Do cruise ships pollute more than all the cars in Europe?

Information often circulates that the 200 or so cruise ships in operation pollute more than the 260 million passenger vehicles circulating in Europe.

Smoking ship's chimney-piece

What's polluting?

In order to understand, it is necessary to know that on the one hand, boats use so-called "heavy" fuels, i.e. fuels that have not been refined. These fuels are loaded with sulphur, which is transformed into sulphur dioxide (SO2) after combustion and oxidation in the air. Cars, on the other hand, emit CO2 instead, and much more than ships, whether they are transporting people or goods.

Which of these fuels pollute the most?

Comparing the pollution of these two means of transport does not really make sense. If CO2 is a greenhouse gas, SO2 is not (or very little). Yet SO2 has other very harmful effects on the environment. First of all, it is a water-soluble gas. Thus, when it meets clouds, it will dissolve in them and produce acid rain. This acid rain is harmful both to humans, as it can cause irritation or mix with the water table, and to the environment, as it erodes the soil and changes its characteristics or directly attacks plants. The SO2 gas itself is a strong irritant acting on the mucous membranes of the skin or respiratory tract and representing a slight danger to human health.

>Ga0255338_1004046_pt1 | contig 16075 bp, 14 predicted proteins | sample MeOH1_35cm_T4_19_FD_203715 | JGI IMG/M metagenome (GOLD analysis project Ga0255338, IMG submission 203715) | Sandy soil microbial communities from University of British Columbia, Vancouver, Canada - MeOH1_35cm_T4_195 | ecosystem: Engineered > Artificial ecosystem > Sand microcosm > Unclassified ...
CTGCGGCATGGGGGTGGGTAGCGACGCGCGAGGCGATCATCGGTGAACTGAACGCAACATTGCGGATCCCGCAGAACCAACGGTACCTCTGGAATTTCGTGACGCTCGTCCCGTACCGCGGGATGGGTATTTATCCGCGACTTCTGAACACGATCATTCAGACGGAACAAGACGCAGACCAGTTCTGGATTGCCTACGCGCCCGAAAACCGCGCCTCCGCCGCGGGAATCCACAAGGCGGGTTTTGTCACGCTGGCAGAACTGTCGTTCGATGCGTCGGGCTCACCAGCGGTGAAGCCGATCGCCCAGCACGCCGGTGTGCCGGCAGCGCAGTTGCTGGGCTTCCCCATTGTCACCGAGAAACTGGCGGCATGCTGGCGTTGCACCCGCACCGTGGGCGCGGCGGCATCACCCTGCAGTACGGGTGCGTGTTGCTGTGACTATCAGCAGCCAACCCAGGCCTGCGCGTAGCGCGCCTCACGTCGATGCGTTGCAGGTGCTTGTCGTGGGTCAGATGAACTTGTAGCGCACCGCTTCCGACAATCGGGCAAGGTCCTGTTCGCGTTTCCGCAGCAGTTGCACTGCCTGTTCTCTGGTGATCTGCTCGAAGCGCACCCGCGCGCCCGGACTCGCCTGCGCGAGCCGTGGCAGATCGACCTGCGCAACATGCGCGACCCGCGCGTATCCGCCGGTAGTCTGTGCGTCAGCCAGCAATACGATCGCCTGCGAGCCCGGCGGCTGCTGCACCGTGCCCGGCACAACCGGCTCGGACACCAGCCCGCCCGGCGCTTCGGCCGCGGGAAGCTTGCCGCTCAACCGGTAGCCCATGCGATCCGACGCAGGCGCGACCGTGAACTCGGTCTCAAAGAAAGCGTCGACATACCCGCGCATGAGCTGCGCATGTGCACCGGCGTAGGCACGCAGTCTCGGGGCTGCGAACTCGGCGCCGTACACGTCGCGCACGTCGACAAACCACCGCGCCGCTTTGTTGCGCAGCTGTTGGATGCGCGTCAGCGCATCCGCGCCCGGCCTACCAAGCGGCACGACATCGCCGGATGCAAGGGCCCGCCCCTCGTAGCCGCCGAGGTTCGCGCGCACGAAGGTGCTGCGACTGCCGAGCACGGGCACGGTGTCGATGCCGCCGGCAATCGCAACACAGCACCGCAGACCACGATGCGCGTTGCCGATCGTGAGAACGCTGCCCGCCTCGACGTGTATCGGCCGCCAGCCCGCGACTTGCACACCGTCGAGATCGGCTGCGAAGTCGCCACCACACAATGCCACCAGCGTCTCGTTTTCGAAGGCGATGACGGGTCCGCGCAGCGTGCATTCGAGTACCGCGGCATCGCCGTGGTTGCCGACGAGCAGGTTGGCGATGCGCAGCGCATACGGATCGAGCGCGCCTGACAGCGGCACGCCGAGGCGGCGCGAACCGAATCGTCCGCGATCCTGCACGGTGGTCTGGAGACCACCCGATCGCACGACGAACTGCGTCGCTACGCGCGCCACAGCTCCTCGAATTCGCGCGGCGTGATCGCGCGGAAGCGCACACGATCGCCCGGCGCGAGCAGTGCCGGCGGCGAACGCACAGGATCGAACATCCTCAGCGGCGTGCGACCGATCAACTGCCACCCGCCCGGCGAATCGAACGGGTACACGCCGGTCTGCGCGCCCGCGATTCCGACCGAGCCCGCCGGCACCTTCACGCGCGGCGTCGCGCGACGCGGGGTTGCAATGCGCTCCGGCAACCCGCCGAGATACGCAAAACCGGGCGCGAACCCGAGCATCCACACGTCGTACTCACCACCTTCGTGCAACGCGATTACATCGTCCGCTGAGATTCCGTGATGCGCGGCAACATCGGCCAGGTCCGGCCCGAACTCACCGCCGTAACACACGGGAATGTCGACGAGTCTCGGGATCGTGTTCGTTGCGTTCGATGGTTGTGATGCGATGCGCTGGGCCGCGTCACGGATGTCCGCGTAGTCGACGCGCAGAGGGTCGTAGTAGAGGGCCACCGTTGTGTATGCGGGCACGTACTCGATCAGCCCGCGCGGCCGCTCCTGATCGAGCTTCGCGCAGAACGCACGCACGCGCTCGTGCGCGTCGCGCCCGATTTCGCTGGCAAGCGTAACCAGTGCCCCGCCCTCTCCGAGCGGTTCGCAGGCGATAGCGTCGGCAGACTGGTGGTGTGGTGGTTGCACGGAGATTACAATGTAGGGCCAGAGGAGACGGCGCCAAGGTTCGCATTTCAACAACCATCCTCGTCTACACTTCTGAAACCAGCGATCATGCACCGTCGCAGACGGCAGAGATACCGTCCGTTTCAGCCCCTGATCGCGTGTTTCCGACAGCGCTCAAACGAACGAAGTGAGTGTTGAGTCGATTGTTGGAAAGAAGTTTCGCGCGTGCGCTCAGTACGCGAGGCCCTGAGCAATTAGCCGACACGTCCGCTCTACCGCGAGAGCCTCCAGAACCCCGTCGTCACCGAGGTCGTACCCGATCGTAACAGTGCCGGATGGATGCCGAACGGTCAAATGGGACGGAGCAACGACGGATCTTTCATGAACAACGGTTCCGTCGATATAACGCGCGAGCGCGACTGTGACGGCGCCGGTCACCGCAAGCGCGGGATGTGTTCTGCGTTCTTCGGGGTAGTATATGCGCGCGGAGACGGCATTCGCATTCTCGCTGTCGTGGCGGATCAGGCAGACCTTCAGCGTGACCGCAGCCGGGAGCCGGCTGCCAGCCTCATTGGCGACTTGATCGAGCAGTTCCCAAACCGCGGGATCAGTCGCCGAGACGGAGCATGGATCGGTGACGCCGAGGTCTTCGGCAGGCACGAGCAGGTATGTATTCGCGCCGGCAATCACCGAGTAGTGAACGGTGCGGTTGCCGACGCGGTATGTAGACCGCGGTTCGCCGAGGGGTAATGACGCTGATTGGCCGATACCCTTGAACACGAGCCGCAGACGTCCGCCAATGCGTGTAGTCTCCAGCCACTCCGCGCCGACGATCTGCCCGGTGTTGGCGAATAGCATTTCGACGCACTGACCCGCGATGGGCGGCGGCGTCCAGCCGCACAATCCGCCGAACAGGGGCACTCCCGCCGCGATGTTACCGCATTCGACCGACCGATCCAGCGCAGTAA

What can we do?

In the end, the two are different but both pollute enormously. Moreover, in the Mediterranean, standards are less demanding than in other seas, and more than others as well. However certain cities efforts are being made. The Nice Côte d'Azur Metropolis, for example, is also committed to reducing the sulphur content of ferry fuel to 0.1% - well below the required standards - with the support of Corsica Ferries. At seaZen, too, we are committed by offering the our solar boat rentals certified without any emission.